A Parent’s Wishlist for Raising Caring Kids from the Doing Good Together organization is a terrific resource to share with families looking for practical strategies for raising kind and collaborative children.
We hope you’ll make our online course program part of your personal improvement plan this winter. Instructors include Ruth Ayres, Katherine Sokolowski, Dana Murphy and many others. Topics in the self-paced classes include student research projects, smarter reading conferences, and better coaching cycles. Members receive discounts of 20-40% on course fees, and nonmembers receive three-month trial memberships to the website.
New members-only content is added each week to the Choice Literacy website. If you’re not yet a member, click here to explore membership options.
Students aren’t just collaborative in our classrooms—they are connecting with others all over the world. Stephanie Affinito shares her favorite picture books to teach digital citizenship.
In this week’s video, fifth-grade writers in Franki Sibberson’s classroom encourage each other and suggest revisions to their opinion writing drafts in partner teams.
If you want to bring everyone in your school together around writing, you can’t beat the simplicity and fun of six-word memoirs. Jen Schwanke describes how she sparked enthusiasm for the project in her school.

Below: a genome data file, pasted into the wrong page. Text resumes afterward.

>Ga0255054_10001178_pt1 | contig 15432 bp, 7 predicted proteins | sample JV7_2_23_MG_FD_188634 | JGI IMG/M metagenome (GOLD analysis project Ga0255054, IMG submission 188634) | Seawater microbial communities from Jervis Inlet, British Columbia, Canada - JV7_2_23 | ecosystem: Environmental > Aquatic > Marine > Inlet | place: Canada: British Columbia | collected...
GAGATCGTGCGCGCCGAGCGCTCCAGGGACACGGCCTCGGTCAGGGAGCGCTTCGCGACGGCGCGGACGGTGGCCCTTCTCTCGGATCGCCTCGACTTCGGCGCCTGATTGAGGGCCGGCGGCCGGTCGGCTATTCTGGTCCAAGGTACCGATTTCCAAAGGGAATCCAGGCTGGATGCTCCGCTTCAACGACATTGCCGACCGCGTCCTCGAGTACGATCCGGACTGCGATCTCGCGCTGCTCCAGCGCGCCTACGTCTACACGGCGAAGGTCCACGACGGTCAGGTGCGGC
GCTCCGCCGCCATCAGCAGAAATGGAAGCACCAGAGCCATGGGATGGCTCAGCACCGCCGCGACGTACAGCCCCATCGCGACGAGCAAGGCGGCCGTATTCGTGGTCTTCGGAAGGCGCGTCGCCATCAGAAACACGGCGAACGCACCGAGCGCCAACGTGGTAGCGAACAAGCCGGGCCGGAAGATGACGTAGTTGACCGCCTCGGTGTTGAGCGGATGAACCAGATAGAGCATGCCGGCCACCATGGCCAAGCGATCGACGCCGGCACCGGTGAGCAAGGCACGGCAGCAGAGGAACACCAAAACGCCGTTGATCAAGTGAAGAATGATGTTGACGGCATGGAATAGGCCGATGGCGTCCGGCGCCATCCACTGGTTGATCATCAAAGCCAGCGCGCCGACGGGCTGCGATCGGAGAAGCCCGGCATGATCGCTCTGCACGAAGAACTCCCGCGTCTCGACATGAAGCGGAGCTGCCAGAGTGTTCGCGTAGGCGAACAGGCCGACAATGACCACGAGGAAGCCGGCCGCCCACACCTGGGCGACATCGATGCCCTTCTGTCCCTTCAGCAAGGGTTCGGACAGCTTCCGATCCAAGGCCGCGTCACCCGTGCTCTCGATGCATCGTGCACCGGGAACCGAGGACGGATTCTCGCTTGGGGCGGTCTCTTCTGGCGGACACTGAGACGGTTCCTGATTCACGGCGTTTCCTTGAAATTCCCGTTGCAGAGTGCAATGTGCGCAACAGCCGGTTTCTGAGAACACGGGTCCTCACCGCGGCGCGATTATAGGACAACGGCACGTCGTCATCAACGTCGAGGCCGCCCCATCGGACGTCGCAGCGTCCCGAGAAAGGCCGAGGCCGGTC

In an encore video, Katrina Edwards leads a whole-class reading share session where the focus is on how reading partners work together to teach and not tell.
Our featured contributor this week is Katherine Sokolowski, a teacher and writer in central Illinois. Katherine presents for Scholastic and at NCTE, and her blog has been profiled by National Public Radio. Her new course on student research launches in six weeks. You can view Katherine’s latest writing and videos for Choice Literacy at this link.
Lead Literacy now has a new home as the Leaders Lounge at Choice Literacy. We’ll be posting the new content updates here in the Leaders Lounge section of the Big Fresh newsletter.
Collaboration gets complicated when you’re dealing with reading specialists and classroom teachers assisting the same struggling learners. Cathy Mere reflects on her experiences in both roles and provides some prompts for better conversations about expectations for team support.
In this two-minute video, Cathy chats with Kelly Hoenie about how her collaboration with teachers has changed over 15 years of coaching—from rigid protocols to in-the-moment decisions about how best to support each teacher.
New PD2Go: Student-led book clubs and literature groups take a lot of effort to do well. This workshop and video includes sample minilessons and a discussion guide template from Gigi McAllister. Options are included for 30- and 60-minute professional development sessions.
Karen Kane shares the five most common ways teams malfunction, from triangulating instead of direct talk to solving the wrong problems.
Have you claimed your 40% Literacy Leader subscription discount for one of our online courses yet? Instructors include Ruth Ayres, Dana Murphy, Katherine Sokolowski and many others. Details are at this link.
Somewhere between the fact we know and the anxiety we feel is the reality we live.
Mamie Elizabeth Till-Mobley
That’s all for this week!